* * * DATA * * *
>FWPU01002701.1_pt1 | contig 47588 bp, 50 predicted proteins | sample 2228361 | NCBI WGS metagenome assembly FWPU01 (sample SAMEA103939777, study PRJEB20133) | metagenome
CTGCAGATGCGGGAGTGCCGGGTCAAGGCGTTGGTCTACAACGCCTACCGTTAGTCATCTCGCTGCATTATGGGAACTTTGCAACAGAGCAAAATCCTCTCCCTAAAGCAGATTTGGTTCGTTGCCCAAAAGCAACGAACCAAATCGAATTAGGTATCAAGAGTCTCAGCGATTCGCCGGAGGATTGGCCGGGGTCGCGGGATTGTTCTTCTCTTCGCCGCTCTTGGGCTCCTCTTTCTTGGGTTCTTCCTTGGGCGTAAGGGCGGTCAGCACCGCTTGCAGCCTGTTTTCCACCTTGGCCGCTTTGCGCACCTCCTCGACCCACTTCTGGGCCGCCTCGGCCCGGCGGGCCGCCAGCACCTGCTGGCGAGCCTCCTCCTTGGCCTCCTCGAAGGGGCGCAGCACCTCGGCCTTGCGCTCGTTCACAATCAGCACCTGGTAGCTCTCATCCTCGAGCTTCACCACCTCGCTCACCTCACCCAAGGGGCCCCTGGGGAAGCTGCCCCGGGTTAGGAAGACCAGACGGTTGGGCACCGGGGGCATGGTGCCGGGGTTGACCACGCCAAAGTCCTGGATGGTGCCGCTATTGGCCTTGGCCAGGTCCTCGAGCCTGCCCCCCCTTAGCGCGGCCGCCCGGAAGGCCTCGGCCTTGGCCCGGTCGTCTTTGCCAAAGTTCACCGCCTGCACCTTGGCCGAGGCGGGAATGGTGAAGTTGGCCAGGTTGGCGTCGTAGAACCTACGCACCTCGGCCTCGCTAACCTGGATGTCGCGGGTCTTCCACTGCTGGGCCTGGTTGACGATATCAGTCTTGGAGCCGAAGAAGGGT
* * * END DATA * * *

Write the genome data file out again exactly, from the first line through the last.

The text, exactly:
>FWPU01002701.1_pt1 | contig 47588 bp, 50 predicted proteins | sample 2228361 | NCBI WGS metagenome assembly FWPU01 (sample SAMEA103939777, study PRJEB20133) | metagenome
CTGCAGATGCGGGAGTGCCGGGTCAAGGCGTTGGTCTACAACGCCTACCGTTAGTCATCTCGCTGCATTATGGGAACTTTGCAACAGAGCAAAATCCTCTCCCTAAAGCAGATTTGGTTCGTTGCCCAAAAGCAACGAACCAAATCGAATTAGGTATCAAGAGTCTCAGCGATTCGCCGGAGGATTGGCCGGGGTCGCGGGATTGTTCTTCTCTTCGCCGCTCTTGGGCTCCTCTTTCTTGGGTTCTTCCTTGGGCGTAAGGGCGGTCAGCACCGCTTGCAGCCTGTTTTCCACCTTGGCCGCTTTGCGCACCTCCTCGACCCACTTCTGGGCCGCCTCGGCCCGGCGGGCCGCCAGCACCTGCTGGCGAGCCTCCTCCTTGGCCTCCTCGAAGGGGCGCAGCACCTCGGCCTTGCGCTCGTTCACAATCAGCACCTGGTAGCTCTCATCCTCGAGCTTCACCACCTCGCTCACCTCACCCAAGGGGCCCCTGGGGAAGCTGCCCCGGGTTAGGAAGACCAGACGGTTGGGCACCGGGGGCATGGTGCCGGGGTTGACCACGCCAAAGTCCTGGATGGTGCCGCTATTGGCCTTGGCCAGGTCCTCGAGCCTGCCCCCCCTTAGCGCGGCCGCCCGGAAGGCCTCGGCCTTGGCCCGGTCGTCTTTGCCAAAGTTCACCGCCTGCACCTTGGCCGAGGCGGGAATGGTGAAGTTGGCCAGGTTGGCGTCGTAGAACCTACGCACCTCGGCCTCGCTAACCTGGATGTCGCGGGTCTTCCACTGCTGGGCCTGGTTGACGATATCAGTCTTGGAGCCGAAGAAGGGT